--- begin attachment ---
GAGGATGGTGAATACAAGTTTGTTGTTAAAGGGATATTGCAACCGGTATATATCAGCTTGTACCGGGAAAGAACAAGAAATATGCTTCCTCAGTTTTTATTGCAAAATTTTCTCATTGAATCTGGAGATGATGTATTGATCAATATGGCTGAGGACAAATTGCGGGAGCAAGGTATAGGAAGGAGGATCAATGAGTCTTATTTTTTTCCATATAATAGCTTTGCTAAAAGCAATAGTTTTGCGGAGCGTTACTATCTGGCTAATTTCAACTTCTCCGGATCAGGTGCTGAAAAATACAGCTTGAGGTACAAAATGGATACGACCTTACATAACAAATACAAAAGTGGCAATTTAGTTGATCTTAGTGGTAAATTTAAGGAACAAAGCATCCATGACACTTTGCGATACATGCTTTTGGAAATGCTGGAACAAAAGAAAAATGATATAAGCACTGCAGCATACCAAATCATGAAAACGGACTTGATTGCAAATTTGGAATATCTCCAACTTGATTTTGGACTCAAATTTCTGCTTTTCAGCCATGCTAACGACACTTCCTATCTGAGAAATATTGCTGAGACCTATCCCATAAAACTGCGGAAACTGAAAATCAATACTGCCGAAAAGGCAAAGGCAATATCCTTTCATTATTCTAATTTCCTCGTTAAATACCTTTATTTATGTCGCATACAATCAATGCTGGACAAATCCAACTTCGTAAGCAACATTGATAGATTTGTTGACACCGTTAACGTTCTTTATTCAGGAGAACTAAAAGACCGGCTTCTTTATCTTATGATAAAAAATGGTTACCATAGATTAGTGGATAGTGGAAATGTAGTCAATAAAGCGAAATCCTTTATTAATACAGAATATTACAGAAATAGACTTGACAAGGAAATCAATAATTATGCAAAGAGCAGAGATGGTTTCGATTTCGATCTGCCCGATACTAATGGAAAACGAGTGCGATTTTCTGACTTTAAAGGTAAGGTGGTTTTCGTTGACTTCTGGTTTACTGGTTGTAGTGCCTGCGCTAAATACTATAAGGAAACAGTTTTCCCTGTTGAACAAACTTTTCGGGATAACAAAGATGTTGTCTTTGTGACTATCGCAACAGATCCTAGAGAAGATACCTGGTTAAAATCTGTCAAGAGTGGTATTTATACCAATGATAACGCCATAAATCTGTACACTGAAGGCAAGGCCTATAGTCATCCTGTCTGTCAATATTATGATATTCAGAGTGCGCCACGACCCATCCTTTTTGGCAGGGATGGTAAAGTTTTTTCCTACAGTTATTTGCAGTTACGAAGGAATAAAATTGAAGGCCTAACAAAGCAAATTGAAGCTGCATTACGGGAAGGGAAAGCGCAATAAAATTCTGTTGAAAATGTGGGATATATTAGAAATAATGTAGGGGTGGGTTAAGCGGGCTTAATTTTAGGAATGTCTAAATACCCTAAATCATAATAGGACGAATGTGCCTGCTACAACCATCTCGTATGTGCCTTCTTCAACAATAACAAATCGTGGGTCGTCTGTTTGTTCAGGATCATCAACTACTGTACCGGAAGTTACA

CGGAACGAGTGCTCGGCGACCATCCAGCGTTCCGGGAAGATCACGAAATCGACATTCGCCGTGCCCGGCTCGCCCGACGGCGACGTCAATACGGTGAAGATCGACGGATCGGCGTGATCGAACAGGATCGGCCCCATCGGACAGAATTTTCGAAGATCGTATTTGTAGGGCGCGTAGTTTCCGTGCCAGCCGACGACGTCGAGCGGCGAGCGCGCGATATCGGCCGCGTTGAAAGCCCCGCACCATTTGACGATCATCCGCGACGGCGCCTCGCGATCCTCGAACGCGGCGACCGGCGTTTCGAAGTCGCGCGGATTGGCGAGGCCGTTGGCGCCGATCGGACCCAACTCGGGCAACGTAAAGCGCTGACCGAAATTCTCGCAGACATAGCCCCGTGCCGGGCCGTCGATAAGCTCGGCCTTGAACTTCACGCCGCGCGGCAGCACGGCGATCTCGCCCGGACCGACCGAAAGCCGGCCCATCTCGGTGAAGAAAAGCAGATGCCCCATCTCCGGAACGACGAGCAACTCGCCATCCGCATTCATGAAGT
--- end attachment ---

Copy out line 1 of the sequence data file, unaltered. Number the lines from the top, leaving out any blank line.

GAGGATGGTGAATACAAGTTTGTTGTTAAAGGGATATTGCAACCGGTATATATCAGCTTGTACCGGGAAAGAACAAGAAATATGCTTCCTCAGTTTTTATTGCAAAATTTTCTCATTGAATCTGGAGATGATGTATTGATCAATATGGCTGAGGACAAATTGCGGGAGCAAGGTATAGGAAGGAGGATCAATGAGTCTTATTTTTTTCCATATAATAGCTTTGCTAAAAGCAATAGTTTTGCGGAGCGTTACTATCTGGCTAATTTCAACTTCTCCGGATCAGGTGCTGAAAAATACAGCTTGAGGTACAAAATGGATACGACCTTACATAACAAATACAAAAGTGGCAATTTAGTTGATCTTAGTGGTAAATTTAAGGAACAAAGCATCCATGACACTTTGCGATACATGCTTTTGGAAATGCTGGAACAAAAGAAAAATGATATAAGCACTGCAGCATACCAAATCATGAAAACGGACTTGATTGCAAATTTGGAATATCTCCAACTTGATTTTGGACTCAAATTTCTGCTTTTCAGCCATGCTAACGACACTTCCTATCTGAGAAATATTGCTGAGACCTATCCCATAAAACTGCGGAAACTGAAAATCAATACTGCCGAAAAGGCAAAGGCAATATCCTTTCATTATTCTAATTTCCTCGTTAAATACCTTTATTTATGTCGCATACAATCAATGCTGGACAAATCCAACTTCGTAAGCAACATTGATAGATTTGTTGACACCGTTAACGTTCTTTATTCAGGAGAACTAAAAGACCGGCTTCTTTATCTTATGATAAAAAATGGTTACCATAGATTAGTGGATAGTGGAAATGTAGTCAATAAAGCGAAATCCTTTATTAATACAGAATATTACAGAAATAGACTTGACAAGGAAATCAATAATTATGCAAAGAGCAGAGATGGTTTCGATTTCGATCTGCCCGATACTAATGGAAAACGAGTGCGATTTTCTGACTTTAAAGGTAAGGTGGTTTTCGTTGACTTCTGGTTTACTGGTTGTAGTGCCTGCGCTAAATACTATAAGGAAACAGTTTTCCCTGTTGAACAAACTTTTCGGGATAACAAAGATGTTGTCTTTGTGACTATCGCAACAGATCCTAGAGAAGATACCTGGTTAAAATCTGTCAAGAGTGGTATTTATACCAATGATAACGCCATAAATCTGTACACTGAAGGCAAGGCCTATAGTCATCCTGTCTGTCAATATTATGATATTCAGAGTGCGCCACGACCCATCCTTTTTGGCAGGGATGGTAAAGTTTTTTCCTACAGTTATTTGCAGTTACGAAGGAATAAAATTGAAGGCCTAACAAAGCAAATTGAAGCTGCATTACGGGAAGGGAAAGCGCAATAAAATTCTGTTGAAAATGTGGGATATATTAGAAATAATGTAGGGGTGGGTTAAGCGGGCTTAATTTTAGGAATGTCTAAATACCCTAAATCATAATAGGACGAATGTGCCTGCTACAACCATCTCGTATGTGCCTTCTTCAACAATAACAAATCGTGGGTCGTCTGTTTGTTCAGGATCATCAACTACTGTACCGGAAGTTACA